When it comes to restrictor-plate racing, anything goes on the final lap. Yes, a driver would prefer to draft with a teammate or someone who is in the same make of car, but the most important quality he looks for at the end of the plate race is another fast car. Earnhardt left Patrick because he believed he had a better shot of winning by dropping back and drafting with Mark Martin, who was piloting a Toyota. And it almost worked: For the third time in four years, Earnhardt finished second in the 500.
In retrospect, Patrick probably should have paid closer attention to her rear-view mirror and what Earnhardt was doing. If she had dropped back with him, she could have stayed on his front bumper and then maintained her place ahead of him as Earnhardt and Martin made their charge. Chalk it up as a learning experience for Patrick.
At first blush this is a head-scratcher. Patrick earned $357,464 at Daytona while Stenhouse, who wound up four positions behind his girlfriend, was paid $373,399. Why did this happen? The short answer is that there are all manner of "bonus" payouts that go to drivers, such as leading the most laps or gaining the most track position. There's also a bonus program-- and this is where it gets REALLY confusing -- that awards finishers of a race based on how well they performed the previous season. (The idea here is provide incentive for the biggest stars to keep racing.) So given that Stenhouse has a more impressive body of work than Patrick at this time, he'll likely continue to earn more than her even if he finishes slightly behind her in a race, but it all the depends on the circumstances of their performances in a particular event.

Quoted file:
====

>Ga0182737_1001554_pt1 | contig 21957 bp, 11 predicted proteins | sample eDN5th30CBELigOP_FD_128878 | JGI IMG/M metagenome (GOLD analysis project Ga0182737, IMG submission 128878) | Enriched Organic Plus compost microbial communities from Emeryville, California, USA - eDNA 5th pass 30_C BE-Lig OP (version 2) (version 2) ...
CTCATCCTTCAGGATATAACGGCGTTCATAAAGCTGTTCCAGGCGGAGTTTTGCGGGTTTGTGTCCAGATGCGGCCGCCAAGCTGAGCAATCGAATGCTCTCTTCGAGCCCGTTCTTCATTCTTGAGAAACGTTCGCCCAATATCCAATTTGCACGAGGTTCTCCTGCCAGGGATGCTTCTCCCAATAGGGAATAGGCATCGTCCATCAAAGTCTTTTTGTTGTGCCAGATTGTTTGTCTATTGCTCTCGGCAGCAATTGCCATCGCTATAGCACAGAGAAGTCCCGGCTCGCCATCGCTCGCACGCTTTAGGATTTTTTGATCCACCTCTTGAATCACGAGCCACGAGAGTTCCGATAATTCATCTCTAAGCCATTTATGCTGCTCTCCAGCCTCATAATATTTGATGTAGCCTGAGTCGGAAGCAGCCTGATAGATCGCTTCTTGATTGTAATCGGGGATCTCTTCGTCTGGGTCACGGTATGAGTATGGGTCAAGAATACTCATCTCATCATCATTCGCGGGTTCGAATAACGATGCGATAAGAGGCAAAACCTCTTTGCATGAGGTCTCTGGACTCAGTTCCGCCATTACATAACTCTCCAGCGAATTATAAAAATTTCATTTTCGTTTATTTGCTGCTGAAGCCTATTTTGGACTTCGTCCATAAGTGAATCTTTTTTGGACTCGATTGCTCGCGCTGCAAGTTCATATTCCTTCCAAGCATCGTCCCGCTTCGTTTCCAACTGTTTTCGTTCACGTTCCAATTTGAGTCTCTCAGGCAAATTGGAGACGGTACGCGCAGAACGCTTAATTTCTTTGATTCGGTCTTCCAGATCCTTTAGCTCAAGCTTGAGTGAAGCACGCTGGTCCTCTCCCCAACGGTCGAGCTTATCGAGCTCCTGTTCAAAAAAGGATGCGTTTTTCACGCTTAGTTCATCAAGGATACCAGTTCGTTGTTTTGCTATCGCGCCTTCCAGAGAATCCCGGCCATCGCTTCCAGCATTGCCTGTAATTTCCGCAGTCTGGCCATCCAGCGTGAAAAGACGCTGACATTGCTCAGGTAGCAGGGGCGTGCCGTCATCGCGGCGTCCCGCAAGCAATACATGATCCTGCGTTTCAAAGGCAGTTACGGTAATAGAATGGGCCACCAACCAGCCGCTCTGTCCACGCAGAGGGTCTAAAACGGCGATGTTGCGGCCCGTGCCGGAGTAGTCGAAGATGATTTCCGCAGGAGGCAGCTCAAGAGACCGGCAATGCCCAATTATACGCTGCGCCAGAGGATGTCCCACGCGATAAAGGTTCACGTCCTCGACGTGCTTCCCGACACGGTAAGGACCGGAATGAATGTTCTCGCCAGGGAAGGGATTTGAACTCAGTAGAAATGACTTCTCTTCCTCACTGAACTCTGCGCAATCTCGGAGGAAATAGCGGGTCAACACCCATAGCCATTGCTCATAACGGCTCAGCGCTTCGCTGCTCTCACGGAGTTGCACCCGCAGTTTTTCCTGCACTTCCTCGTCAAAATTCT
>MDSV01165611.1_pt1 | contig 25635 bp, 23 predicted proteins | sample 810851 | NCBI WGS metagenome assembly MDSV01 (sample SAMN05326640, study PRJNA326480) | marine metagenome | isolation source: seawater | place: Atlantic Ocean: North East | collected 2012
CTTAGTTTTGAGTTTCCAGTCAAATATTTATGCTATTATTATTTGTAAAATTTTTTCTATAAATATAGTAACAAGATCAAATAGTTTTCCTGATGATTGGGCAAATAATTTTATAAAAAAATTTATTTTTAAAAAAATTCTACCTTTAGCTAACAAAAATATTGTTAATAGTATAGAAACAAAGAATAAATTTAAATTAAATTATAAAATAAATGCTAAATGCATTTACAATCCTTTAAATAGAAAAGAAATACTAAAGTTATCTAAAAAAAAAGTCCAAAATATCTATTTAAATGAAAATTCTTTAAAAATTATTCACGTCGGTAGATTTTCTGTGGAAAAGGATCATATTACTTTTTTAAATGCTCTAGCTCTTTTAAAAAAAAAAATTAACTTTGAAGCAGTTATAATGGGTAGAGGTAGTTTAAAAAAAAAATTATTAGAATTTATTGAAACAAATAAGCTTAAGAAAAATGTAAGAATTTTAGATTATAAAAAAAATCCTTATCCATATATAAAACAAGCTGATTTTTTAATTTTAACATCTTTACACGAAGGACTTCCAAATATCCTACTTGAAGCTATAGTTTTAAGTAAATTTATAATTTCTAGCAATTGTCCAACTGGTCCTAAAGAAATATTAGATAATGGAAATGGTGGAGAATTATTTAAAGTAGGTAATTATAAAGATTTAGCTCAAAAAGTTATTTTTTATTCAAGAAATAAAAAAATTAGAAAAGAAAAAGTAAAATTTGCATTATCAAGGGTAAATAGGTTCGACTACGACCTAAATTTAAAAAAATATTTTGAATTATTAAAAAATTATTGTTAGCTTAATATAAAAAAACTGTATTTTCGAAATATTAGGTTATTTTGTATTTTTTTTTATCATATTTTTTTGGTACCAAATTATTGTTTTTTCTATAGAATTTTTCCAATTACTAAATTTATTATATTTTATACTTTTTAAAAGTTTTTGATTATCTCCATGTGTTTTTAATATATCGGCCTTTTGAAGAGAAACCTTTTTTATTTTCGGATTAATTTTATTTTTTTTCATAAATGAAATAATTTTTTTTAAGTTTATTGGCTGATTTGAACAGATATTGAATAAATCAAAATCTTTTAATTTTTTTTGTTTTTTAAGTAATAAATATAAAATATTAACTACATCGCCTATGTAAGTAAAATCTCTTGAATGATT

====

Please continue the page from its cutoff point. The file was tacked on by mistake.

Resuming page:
Drivers complained loudly about this at Phoenix on Sunday. At one point Tony Stewart, after taking four tires during a pit stop, wasn't as fast on the track as other drivers that had taken two tires.